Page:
Gary Shteyngart’s ‘Lake Success’
Lake Success: A Novel By Gary Shteyngart (Random House, 339 pp. $28)
It is not easy to like, much less respect, Barry Cohen, a morally corrupt but gleefully successful hedge-fund macher in Gary Shteyngart’s latest novel, Lake Success.
In this rollicking, fast-paced tale set in 2016, Barry, a narcissist, confronts unanticipated developments in his life that undermine the delight in his 4,000-square-foot Manhattan apartment. His wife, Seema, a Yale Law School graduate who stays home to care for Shiva, their severely autistic young son, is fed up with him. And, having lost $800 million after investing in a company that makes outrageously expensive life-saving drugs, Barry is facing charges of insider trading that could send him to prison for years—doubtless a riff on real-life hedge-fund manager Martin Shkreli, who was convicted of security fraud
Who wouldn’t be on the verge of a breakdown? But Shteyngart has a bigger story to tell, about grifters, hustlers and smug millionaires who lead double lives without a shadow of guilt.
Impulsively, Barry abandons it all—including his American Express black card and cellphone—and sets off on a Greyhound bus, ostensibly to see a former girlfriend from his days at Princeton University and start his life over. In reality, however, he is seeking the country that Simon & Garfunkel sang about in the plaintive “America.”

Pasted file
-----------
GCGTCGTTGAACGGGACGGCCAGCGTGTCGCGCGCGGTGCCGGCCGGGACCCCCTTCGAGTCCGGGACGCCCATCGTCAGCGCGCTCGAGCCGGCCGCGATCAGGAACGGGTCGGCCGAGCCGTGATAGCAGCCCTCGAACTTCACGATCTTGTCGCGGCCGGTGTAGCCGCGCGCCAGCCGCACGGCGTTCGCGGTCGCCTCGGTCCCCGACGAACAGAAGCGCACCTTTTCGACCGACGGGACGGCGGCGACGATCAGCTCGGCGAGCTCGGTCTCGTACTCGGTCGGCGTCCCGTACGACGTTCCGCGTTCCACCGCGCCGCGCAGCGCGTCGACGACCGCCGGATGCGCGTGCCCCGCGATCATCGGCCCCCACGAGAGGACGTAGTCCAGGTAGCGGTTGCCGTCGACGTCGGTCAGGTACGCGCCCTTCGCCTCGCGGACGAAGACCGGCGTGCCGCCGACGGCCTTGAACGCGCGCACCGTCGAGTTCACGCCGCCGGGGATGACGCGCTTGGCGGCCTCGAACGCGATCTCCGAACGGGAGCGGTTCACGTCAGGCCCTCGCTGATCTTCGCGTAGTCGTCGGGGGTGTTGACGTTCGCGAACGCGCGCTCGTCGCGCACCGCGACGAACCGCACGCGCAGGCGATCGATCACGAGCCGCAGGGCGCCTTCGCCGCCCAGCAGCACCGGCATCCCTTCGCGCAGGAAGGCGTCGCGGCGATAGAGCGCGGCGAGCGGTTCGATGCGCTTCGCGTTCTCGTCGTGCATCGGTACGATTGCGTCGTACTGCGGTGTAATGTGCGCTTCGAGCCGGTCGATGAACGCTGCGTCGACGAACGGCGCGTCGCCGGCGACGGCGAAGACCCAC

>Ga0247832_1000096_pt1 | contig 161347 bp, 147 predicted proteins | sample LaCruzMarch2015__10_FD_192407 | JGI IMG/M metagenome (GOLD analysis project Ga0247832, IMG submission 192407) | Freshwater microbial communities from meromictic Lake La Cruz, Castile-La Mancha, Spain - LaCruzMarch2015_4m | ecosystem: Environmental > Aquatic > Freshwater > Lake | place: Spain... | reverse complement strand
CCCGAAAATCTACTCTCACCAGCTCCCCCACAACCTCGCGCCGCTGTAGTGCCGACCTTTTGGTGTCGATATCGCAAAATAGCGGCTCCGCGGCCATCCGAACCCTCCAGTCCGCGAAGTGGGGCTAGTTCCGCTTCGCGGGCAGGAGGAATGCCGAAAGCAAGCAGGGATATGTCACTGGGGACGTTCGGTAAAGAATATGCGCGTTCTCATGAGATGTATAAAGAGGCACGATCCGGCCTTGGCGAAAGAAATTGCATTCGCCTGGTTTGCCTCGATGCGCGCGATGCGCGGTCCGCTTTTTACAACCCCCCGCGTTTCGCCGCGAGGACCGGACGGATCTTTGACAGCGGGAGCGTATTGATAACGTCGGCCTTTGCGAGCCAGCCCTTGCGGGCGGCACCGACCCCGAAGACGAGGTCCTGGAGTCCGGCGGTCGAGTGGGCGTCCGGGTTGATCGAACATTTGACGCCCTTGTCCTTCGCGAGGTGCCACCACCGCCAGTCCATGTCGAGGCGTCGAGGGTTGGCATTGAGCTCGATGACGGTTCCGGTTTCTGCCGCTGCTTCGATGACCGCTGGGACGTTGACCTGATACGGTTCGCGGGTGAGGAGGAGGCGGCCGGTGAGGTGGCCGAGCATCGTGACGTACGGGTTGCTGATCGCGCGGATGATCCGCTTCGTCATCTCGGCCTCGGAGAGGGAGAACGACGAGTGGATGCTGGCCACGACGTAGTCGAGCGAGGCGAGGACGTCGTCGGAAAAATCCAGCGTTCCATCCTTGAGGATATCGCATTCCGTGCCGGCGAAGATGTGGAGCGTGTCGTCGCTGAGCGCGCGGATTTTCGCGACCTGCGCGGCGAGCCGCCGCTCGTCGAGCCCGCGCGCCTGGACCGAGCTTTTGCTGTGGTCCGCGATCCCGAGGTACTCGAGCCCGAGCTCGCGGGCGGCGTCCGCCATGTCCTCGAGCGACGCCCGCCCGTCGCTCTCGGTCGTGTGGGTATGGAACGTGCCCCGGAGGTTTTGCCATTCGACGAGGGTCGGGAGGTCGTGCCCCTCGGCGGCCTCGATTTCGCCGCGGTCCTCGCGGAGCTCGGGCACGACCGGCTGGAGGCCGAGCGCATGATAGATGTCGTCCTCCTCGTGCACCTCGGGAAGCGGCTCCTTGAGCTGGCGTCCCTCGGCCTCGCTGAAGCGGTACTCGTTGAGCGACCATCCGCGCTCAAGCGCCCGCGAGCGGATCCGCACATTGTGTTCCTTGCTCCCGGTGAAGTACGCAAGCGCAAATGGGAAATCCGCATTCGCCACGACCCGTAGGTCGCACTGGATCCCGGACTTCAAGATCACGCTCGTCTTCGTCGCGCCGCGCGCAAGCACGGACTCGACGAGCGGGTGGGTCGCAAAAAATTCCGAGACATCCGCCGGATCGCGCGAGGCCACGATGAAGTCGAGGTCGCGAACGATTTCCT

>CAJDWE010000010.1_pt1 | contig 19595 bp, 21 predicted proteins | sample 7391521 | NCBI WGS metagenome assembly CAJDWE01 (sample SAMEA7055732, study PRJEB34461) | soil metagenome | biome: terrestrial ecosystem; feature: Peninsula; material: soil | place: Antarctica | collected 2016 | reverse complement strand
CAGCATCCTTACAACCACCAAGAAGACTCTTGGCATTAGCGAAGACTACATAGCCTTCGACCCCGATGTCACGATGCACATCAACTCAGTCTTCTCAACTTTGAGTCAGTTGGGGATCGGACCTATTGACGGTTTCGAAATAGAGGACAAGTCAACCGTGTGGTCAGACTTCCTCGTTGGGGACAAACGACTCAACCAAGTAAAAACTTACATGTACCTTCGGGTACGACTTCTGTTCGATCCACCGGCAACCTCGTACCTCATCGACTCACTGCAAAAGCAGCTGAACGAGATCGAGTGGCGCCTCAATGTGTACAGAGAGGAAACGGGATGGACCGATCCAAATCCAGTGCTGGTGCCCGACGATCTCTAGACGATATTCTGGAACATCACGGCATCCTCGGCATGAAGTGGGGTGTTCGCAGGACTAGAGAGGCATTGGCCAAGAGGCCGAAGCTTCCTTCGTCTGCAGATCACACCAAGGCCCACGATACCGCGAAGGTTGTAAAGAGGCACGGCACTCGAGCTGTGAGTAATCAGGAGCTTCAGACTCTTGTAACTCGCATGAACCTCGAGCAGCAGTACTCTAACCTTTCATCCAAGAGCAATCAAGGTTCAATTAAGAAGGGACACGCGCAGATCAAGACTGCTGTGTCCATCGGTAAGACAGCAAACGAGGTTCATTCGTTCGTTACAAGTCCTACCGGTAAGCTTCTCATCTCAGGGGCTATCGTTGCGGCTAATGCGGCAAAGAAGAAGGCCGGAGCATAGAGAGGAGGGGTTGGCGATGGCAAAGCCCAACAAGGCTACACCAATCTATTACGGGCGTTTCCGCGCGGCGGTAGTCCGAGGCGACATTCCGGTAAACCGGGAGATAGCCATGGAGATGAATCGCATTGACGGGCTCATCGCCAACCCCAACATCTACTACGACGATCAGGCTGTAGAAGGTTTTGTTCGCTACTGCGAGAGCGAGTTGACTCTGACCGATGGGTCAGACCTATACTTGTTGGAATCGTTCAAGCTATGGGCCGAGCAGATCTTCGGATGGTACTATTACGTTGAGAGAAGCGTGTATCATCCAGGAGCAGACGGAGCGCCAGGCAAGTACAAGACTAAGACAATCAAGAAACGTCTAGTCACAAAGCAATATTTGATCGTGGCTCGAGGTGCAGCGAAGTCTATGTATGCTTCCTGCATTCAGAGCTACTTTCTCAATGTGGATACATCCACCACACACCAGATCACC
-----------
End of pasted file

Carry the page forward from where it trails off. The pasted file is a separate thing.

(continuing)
Propelled by inner demons, Barry may be traveling with the underbelly of the American populace, but Shteyngart is also recalling certain signposts of American literature, like F. Scott Fitzgerald’s characters in The Great Gatsby. Indeed, Barry’s hedge fund is called This Side of Capital, a nod to Fitzgerald’s debut novel, This Side of Paradise. And Lake Success is a real place, abutting Great Neck, N.Y., the setting of Gatsby’s West Egg and East Egg.
Shteyngart, who came to the United States from the Soviet Union as a child, grew up in Queens near Lake Success—the original site of the United Nations—so striving for success can be a metaphor for fulfilling the American dream.
Yet, one encounter after another on Barry’s four-month journey turns out to be unsuccessful. He overstays his welcome in Atlanta with a former employee whom he fired; he has an awkward encounter with his one-time girlfriend’s family; and he believes, mistakenly, that a young woman with whom he shares a night in a hotel has taken his prized possession, a luggage roll-on filled with priceless vintage watches.
Seema’s life in New York after her husband’s departure is a counterpoint to Barry’s. She has a long affair with a neighbor and is ferociously protective of her son; she is also worried about the presidential election.
Witty and sly, Shteyngart is mocking the nation’s politics, holding a mirror to today’s America, where he presumably believes decisions favor the wealthy. What, he seems to be saying, has happened to America’s moral compass?
Stewart Kampel is a frequent reviewer for Hadassah Magazine.